The book was published in 2014 by Lexington Books (a Rowman & Littlefield imprint). The back-cover description summarizes it as follows:
“The book ventures into the explanation of intra-state communal conflict, more narrowly of the conflict between majority and minority communal groups, and develops arguments that highlight the causal impact of intergroup economic inequality. Its quest for empirical support has led to the compilation of three large, inter-related datasets, typifying the condition of minorities worldwide. They are mainly based on the Ethnic Power Relations, Minorities at Risk, and Quality of Government data, yet also involve information from a multitude of other sources, such as national statistics, cross-national demographic surveys, and the World Directory of Minorities and Indigenous Peoples.
The group-level data, featuring 860 communal groups, show that an impressive forty-five percent of the world’s population do not belong to the majority communal group in their country. As reasonably feared, minorities are in general politically less empowered than their pluralities, and also poorer. Results from multivariate regression analysis corroborate the deleterious impact of horizontal economic inequality on inter-group hostility, measured either as group grievance or violent conflict. The double measurement substantiates the intuition that not all low-to-medium strength hostility is doomed to develop into violent conflict. In fortunate conditions, intergroup disputes can be solved, or compromises may be reached without turning to violence. Part of the analytical efforts have been directed towards detecting the differences between the causes of communal and non-communal social conflicts; and also towards deciphering which institutional conditions aggravate and which mitigate communal conflicts. A large number of variables in the regression models attempt to operationalize constellations that influence the evolution of conflicts either toward peaceful solutions or toward armed collision.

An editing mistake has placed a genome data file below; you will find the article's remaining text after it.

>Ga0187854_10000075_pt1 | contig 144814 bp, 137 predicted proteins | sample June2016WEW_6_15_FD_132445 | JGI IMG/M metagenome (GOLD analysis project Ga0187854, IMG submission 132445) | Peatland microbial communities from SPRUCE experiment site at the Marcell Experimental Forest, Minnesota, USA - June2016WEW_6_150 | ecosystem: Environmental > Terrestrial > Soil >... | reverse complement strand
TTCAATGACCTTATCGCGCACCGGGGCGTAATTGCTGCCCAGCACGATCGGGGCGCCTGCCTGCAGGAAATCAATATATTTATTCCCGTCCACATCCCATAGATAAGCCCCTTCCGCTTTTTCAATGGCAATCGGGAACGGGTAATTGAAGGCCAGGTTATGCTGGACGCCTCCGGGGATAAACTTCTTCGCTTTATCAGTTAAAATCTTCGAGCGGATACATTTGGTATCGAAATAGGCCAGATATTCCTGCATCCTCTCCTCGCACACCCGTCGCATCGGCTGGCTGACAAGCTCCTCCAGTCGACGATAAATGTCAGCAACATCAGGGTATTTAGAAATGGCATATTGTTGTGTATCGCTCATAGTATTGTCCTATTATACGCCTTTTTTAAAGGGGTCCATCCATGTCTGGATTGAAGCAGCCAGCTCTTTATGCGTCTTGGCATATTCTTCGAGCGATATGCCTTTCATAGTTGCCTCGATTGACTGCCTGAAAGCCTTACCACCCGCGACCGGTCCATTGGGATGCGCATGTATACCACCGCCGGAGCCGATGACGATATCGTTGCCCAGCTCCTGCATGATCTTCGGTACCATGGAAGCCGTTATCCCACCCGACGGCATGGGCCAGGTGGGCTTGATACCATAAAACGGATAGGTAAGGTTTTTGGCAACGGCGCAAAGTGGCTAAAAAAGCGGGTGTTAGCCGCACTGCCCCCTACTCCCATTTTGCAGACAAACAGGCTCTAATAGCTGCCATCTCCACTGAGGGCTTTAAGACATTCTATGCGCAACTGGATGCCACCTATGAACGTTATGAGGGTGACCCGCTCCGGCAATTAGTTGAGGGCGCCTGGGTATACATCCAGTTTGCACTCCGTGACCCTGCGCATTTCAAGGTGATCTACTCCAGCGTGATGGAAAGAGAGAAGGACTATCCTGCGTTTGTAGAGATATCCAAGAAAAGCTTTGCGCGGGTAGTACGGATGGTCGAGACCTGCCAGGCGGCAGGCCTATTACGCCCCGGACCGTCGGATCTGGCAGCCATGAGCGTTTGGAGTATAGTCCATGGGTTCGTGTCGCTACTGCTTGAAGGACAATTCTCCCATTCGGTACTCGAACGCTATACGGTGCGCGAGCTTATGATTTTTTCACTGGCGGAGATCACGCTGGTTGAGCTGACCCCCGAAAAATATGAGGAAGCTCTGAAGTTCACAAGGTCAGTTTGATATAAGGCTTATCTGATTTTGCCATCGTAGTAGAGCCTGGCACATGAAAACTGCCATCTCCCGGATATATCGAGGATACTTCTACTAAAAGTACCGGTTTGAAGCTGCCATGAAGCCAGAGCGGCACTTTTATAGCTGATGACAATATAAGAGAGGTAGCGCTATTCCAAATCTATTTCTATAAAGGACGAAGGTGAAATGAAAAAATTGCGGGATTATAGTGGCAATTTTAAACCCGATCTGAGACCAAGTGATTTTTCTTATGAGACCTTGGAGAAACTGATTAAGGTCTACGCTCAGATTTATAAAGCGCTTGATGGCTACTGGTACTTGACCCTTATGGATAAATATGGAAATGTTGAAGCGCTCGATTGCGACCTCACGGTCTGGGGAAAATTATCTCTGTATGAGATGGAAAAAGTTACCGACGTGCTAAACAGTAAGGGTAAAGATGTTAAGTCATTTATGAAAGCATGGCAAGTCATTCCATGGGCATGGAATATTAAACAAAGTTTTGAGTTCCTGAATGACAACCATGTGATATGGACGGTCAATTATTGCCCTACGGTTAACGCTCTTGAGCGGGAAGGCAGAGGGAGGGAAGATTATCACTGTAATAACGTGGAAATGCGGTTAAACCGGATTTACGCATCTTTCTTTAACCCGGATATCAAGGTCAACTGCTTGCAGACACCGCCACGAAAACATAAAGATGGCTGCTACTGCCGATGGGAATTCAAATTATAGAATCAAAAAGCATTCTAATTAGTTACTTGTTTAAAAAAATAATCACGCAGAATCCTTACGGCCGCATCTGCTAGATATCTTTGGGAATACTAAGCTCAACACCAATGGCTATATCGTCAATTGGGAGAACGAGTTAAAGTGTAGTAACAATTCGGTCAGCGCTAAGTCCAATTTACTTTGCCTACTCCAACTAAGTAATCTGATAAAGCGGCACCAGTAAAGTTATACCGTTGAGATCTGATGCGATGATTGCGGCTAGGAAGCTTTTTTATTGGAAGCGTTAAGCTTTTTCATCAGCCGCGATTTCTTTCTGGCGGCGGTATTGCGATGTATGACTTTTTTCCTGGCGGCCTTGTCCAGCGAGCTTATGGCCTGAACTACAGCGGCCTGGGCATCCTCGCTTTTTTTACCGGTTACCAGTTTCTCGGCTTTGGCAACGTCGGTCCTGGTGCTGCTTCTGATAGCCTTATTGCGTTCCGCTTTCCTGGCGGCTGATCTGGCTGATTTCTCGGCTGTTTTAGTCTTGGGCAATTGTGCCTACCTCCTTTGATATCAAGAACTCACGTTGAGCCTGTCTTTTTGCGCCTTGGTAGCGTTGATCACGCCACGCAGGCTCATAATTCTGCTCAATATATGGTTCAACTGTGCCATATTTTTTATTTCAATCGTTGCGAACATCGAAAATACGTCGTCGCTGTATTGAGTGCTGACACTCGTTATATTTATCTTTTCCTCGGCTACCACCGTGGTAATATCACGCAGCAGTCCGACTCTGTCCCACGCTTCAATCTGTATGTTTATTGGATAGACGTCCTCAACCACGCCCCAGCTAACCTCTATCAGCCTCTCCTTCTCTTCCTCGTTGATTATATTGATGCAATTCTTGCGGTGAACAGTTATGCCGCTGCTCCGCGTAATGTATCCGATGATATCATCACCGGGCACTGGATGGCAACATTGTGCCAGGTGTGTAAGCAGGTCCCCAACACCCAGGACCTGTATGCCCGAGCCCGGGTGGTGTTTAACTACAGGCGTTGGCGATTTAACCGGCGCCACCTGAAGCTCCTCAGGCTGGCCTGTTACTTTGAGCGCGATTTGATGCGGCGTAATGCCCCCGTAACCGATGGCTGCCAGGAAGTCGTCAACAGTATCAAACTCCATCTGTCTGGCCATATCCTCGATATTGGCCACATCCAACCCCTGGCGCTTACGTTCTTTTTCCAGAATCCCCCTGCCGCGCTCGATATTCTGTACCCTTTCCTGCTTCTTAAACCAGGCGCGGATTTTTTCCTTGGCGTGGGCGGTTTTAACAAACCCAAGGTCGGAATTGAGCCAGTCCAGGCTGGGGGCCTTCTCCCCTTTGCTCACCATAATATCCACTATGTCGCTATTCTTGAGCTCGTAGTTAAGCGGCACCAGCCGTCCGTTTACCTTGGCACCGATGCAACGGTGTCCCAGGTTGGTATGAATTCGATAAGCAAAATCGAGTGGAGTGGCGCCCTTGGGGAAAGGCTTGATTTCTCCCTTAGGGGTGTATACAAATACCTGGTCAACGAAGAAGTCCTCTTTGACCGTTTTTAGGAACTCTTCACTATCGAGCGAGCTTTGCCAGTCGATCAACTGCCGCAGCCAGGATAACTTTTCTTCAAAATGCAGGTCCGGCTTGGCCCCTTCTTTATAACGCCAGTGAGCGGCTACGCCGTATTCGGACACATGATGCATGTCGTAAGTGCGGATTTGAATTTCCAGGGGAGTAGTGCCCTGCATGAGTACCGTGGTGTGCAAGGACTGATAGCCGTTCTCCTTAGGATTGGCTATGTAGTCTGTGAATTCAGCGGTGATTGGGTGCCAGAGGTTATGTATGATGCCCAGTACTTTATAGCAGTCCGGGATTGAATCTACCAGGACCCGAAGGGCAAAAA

The policy implications of the findings are not trivial. Positive discrimination, which in the United States is known as Affirmative Action, is often resisted by denying the unfortunate facts that make it necessary. In addition, currently the policies recommended for heterogeneous societies are also fiercely debated between advocates of power-sharing arrangements and those who would like to facilitate the communal homogenization of each state. This latter type of constitutional engineering is at variance with the political empowerment of minorities, a measure that could alleviate tensions rooted in economic disadvantages.”
Here are links to the replication data (SPSS) and their more detailed, explanatory versions in Excel.